Wall Street Cheat Sheet

Wall Street Cheat Sheet

Wall Street Cheat Sheet

The only difference between a profitable trader and a non-profitable trader is how they control their emotions. While the latter always shows the right emotions at the wrong time (often leading to wrong calls in the market), the former understand their emotions and use them at the right time. To succeed in the market, you need to understand the psychology of the market, which is why we bring you this Wall Street cheat sheet.

This Wall Street cheat sheet breaks down the psychology of market cycles and shows the different emotions that play out. As you know, the market moves in cycles, and these cycles repeat themselves over and over again. The cheat sheet shows what goes through the minds of market participants during the different stages of the market cycle.

Wall Street Cheat Sheet
Wall Street Cheat Sheet – The Robust Trader

In the chart above, you can see the different emotions that play out in the market. Let’s explore them one after the other.


This is the usual emotion when a new trend is emerging in the market after a bear market. It probably starts with short-sellers covering their short positions. Some experienced investors might come in at that early stages, but amateurs would remain on the sidelines since they doubt whether the rally will continue (maybe based on some past experience or lack of knowledge thereof). If the rally grows into a full-blown uptrend, those doubters would either start regretting or hop on to the trend at the later stages out of fear of missing out (FOMO).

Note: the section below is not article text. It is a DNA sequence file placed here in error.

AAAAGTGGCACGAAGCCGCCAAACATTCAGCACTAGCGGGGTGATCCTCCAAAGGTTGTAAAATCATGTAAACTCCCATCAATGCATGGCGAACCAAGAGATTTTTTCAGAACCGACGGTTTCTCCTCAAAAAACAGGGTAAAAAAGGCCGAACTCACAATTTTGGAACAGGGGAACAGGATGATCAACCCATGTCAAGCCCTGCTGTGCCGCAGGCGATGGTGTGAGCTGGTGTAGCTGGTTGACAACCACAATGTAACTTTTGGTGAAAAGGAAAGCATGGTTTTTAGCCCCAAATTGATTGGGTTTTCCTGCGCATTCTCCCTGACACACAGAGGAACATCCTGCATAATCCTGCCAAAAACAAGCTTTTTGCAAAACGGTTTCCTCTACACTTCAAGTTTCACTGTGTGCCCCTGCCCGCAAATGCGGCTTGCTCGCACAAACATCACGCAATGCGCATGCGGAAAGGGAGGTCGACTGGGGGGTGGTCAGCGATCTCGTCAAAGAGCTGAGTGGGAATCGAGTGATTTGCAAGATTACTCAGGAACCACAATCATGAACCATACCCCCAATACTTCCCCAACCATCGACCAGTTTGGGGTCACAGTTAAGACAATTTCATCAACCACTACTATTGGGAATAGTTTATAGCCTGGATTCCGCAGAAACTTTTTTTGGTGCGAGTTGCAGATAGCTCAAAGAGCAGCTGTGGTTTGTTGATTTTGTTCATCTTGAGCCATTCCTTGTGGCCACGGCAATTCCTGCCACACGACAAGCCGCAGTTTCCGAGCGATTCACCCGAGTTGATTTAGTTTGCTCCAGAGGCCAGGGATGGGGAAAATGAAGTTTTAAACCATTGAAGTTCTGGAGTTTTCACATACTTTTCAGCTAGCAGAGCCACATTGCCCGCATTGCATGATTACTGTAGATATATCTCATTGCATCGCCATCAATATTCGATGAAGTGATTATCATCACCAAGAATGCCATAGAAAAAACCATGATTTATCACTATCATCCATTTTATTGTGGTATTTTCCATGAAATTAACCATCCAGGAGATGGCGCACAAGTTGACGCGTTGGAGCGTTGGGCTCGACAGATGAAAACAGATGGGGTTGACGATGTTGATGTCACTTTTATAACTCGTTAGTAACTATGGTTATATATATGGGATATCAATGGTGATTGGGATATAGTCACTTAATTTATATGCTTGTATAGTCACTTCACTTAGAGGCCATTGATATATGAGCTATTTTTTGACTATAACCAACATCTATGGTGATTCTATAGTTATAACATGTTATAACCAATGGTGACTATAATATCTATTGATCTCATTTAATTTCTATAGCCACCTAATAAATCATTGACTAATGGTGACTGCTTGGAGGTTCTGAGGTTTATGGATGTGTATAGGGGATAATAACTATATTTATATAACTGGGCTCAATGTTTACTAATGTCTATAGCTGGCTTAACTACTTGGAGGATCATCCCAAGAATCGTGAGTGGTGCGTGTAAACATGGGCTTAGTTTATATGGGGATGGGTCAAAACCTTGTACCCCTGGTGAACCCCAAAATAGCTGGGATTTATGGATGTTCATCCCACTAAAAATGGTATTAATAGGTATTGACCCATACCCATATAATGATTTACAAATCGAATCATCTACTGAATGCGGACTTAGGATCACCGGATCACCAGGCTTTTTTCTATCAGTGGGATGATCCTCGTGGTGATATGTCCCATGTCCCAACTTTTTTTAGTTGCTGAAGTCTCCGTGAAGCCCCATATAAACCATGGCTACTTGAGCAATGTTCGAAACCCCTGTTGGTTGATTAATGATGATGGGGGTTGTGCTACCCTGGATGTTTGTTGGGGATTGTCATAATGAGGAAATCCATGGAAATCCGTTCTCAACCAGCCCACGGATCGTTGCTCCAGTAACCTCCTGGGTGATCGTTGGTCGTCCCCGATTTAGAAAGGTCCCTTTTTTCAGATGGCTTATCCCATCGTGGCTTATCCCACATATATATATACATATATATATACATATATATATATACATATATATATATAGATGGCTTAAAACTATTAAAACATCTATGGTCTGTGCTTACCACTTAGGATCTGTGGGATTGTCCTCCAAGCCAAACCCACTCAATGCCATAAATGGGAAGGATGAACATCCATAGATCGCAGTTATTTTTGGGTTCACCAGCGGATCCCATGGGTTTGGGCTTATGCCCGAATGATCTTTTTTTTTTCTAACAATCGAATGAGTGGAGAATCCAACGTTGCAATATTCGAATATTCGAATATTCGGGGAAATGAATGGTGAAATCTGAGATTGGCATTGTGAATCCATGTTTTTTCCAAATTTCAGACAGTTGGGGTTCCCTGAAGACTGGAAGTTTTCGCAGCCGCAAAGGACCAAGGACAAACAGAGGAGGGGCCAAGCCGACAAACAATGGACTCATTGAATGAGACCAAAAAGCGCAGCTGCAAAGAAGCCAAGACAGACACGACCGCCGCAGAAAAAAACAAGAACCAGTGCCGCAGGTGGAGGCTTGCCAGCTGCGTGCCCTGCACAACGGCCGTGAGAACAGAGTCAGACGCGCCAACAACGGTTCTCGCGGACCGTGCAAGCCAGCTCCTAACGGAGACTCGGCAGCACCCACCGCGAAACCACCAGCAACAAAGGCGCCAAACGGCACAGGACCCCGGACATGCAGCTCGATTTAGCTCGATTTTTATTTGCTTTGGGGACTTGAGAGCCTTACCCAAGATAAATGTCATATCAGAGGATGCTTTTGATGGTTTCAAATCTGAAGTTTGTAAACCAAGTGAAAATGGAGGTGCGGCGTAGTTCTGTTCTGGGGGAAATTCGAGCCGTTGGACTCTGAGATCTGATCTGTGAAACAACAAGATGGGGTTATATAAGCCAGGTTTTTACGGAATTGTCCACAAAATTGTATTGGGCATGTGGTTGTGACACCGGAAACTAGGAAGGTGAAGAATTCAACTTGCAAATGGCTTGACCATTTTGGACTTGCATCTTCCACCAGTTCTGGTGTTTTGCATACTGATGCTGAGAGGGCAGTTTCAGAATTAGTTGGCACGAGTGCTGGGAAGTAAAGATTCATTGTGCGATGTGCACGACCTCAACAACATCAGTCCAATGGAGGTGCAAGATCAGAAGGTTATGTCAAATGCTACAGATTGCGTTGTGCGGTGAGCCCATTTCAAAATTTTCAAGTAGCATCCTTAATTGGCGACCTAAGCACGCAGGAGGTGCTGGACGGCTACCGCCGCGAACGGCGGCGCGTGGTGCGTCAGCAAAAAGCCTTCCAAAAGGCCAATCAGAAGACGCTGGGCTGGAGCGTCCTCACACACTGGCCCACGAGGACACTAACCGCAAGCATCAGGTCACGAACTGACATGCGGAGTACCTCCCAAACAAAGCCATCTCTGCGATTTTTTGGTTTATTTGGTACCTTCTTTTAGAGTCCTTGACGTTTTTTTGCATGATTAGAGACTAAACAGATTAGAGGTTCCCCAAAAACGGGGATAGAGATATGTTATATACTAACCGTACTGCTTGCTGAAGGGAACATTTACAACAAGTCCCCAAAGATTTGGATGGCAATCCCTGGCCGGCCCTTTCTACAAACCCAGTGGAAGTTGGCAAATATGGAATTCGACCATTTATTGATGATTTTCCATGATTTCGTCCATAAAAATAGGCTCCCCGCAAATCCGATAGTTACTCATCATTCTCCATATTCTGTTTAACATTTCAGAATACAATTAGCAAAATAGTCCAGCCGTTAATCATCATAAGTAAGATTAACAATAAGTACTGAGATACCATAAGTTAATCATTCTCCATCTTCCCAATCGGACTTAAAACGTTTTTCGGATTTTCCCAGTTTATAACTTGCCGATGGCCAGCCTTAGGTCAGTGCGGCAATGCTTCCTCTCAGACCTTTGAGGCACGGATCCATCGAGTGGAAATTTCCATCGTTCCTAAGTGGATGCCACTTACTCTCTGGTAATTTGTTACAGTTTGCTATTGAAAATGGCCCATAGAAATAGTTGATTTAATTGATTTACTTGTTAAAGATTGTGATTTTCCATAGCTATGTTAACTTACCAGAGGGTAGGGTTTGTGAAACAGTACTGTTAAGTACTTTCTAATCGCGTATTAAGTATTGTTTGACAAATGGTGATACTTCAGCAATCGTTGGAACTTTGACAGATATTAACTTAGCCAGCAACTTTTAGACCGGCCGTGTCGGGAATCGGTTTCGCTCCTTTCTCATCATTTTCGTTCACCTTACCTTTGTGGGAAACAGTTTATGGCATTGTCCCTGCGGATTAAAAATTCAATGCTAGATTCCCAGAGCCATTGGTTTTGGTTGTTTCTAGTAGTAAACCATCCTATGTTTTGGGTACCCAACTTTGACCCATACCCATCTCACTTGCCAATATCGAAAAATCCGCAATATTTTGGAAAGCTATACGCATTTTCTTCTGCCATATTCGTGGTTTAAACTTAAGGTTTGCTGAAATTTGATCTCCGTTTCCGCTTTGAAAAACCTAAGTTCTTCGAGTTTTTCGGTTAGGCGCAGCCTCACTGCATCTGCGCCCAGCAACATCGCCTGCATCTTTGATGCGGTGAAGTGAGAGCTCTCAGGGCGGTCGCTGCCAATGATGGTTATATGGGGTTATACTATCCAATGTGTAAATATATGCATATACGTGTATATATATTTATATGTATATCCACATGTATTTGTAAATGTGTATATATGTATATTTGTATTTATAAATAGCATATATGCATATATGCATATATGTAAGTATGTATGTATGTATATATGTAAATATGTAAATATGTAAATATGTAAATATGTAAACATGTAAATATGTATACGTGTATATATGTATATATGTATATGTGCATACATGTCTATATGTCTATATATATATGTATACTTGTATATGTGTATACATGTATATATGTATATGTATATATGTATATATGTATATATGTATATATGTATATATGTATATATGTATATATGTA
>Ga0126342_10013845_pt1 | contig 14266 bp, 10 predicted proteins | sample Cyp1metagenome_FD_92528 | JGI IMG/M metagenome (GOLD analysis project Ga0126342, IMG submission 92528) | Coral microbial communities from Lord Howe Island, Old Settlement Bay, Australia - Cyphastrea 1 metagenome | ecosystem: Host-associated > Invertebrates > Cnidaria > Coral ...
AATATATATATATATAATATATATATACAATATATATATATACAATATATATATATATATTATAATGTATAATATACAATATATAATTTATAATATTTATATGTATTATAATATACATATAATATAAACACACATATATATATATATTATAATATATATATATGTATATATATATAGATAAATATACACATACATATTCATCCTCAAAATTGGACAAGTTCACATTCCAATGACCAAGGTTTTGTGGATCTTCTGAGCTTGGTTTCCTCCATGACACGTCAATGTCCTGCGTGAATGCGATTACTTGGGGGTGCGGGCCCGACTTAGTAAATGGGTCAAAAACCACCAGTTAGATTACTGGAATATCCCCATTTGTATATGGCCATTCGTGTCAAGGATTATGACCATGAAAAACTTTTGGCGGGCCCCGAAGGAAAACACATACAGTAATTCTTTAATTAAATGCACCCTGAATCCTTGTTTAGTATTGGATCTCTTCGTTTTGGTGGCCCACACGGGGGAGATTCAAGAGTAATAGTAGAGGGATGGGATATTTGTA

Following the initial rally, the price reaches a moment of temporary consolidation and retracement but traders and investors believe the security has a lot of potentials. Here, we will see people who missed the first rally coming in bit by bit. This phase as seen on the chart is a period of accumulation for what’s to happen next.


As the market momentum picks up, more and more investors rush into the market to get a piece; they are full of optimism at this point. This stage sets the pace for the boom stage as it gets media coverage.

Belief and thrill

At this stage, the market is getting a lot of media coverage, and everyone is talking about it. This is where most people get into the market as a result of FOMO (Fear of Missing Out). This phase usually comes with a continuous rally as more and more buyers come into the market. Here investors will start recommending the asset to relatives and friends as Fear-of-Missing-Out and what seems to be a lifetime opportunity gives birth to speculations and widespread optimism. An example of this is the Gamestop frenzy and the DogeCoin (cryptocurrency) rally earlier this year (2021).


This phase comes with extreme price levels, oscillator reading reaches extremes, but caution is thrown to the wind. Investors and the public will use metrics and new valuation measures to justify the continuous rally. Here the “greater fool” theory comes into play — that no matter how prices go, there will always be buyers that are willing to buy at any price.

At the height of the internet bubble of 2000, the value of all technology stocks on the Nasdaq exchange was higher than the GDP of most countries.


In this phase, market momentum comes to a halt, and then comes a retracement. However, this retracement is soon followed by a slight rally giving the impression of a trend continuation.